Obituary: Kevin Boyle - Inspirational figure behind original civil rights movement
Professor Kevin Boyle, who died this week, was a well-known civil rights activist at Queen’s University during the early days of the Troubles who later made his name internationally as a leading human rights lawyer.
In 1998 he was named Human Rights Lawyer of the Year for his defence of the rights of Turkish Kurds.
Kevin Boyle was born and brought up in Newry and took a law degree at Queen’s, where his confidence and eloquence marked him out as one of the leading forces in the short-lived but influential People’s Democracy movement.
He took part in the People’s Democracy march from Belfast |to Derry which was attacked |by loyalists at Burntollet, Co Derry, and became one of the pivotal moments of the civil rights campaign.
After graduating from Queen’s he took a diploma in criminology at Cambridge and spent a year at Yale before returning to his alma mater as a lecturer in the Department of Law.
He remained at Queen’s until 1977 when he was appointed Professor of Law at University College Galway, where he founded the Irish Centre for Human Rights.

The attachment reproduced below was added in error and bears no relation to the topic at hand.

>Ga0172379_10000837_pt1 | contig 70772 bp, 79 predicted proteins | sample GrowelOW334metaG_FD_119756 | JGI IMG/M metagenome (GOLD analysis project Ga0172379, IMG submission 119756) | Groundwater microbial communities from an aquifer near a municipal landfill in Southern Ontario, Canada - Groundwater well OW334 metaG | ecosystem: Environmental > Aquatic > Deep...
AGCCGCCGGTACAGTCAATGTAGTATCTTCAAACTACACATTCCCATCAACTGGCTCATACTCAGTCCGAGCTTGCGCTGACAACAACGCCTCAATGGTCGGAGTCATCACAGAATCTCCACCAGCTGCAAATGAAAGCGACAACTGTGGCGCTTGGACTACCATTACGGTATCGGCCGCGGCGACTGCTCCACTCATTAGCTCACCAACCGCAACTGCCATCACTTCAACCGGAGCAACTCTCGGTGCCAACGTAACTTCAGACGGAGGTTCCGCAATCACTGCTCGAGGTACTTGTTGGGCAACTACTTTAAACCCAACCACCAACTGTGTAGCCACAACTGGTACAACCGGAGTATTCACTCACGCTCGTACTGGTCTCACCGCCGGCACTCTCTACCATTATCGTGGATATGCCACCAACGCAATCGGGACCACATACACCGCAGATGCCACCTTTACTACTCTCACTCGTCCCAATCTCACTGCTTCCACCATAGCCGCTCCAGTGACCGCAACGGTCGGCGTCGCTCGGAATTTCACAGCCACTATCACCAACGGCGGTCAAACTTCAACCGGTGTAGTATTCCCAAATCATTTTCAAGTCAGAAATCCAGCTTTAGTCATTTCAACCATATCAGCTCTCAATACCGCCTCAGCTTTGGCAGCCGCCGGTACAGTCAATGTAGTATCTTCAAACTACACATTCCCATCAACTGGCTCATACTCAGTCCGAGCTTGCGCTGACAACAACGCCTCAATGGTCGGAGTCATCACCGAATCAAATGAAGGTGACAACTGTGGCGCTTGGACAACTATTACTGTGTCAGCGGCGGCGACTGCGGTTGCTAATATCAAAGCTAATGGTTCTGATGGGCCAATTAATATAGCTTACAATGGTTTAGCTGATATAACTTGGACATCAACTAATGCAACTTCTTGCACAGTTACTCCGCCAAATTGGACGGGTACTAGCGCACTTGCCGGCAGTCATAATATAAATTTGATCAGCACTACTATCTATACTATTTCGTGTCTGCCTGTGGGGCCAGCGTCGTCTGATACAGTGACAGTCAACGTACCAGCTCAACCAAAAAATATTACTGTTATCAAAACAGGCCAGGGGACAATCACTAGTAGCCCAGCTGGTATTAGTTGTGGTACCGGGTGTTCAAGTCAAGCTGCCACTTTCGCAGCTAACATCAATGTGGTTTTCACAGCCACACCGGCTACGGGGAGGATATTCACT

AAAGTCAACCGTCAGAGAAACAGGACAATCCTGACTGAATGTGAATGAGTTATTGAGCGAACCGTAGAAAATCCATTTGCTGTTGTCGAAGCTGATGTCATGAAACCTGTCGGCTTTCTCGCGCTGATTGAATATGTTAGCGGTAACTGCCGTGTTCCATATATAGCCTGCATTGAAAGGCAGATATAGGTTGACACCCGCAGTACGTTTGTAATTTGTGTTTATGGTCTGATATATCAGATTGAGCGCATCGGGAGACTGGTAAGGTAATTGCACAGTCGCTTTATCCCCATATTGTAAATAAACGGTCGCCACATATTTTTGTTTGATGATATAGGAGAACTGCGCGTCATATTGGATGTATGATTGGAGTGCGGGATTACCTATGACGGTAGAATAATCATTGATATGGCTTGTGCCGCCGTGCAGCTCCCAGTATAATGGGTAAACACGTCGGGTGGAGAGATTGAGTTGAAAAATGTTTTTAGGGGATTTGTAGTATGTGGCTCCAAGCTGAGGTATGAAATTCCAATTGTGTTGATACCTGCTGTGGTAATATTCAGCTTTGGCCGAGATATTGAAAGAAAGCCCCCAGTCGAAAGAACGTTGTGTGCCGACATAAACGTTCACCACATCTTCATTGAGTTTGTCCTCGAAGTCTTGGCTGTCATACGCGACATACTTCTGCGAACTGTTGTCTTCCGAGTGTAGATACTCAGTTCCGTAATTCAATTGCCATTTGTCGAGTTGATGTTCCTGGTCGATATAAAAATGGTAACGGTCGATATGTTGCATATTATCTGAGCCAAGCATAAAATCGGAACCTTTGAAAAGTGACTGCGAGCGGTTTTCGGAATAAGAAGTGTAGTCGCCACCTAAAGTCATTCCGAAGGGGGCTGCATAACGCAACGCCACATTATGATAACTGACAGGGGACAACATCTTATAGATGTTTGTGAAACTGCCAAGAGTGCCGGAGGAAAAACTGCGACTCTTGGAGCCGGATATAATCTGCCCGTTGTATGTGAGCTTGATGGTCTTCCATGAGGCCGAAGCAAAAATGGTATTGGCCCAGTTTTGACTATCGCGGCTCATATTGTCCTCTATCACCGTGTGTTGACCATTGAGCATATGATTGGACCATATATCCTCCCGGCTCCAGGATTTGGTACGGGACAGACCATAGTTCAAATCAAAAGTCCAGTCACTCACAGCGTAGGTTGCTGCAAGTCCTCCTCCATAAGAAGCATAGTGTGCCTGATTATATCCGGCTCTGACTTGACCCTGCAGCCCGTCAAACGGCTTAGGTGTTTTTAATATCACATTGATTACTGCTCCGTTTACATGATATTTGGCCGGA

As a practising barrister he represented many of those who took civil rights cases to the European court and, in 1984, he acted as a legal consultant to the New Ireland Forum.
He also worked closely with former Irish President Mary Robinson as an adviser and speech-writer when she was European High Commissioner for Human Rights.
Professor Boyle served as director of the Human Rights Centre at the University of Essex from 1990 to 2001 and again from 2006 to 2007.
In July this year he received an honorary MA from Essex University in the theory and practice of human rights — the first time that the university had awarded such a degree to a member of staff.
This was a tribute to Boyle’s vision and work in association with the Human Rights Centre.
The citation underlined that “what students seem to remember most about Kevin was his enthusiasm and commitment, both to them and the subject”.
Professor Boyle also had “the skills of a journalist and the antennae of a politician”, according to one contemporary, and was a familiar figure in the media.
He also had clear views about the possibilities and limitations of politics and one of of his early works, with Queen’s colleague Tom Hadden, was a Penguin Special entitled Ireland — A Positive Proposal, published in 1985.
Though a leading academic lawyer, Kevin Boyle was street-wise and a man of great presence and charm.
In one of many tributes, the president of the Labour Party in the Republic, Michael D Higgins, said: “Kevin Boyle was one of the inspirational figures behind the original civil rights movement, which sought progress and democratic reform in Northern Ireland through peaceful means.
“Those who knew him personally will feel the loss of a warm friend.”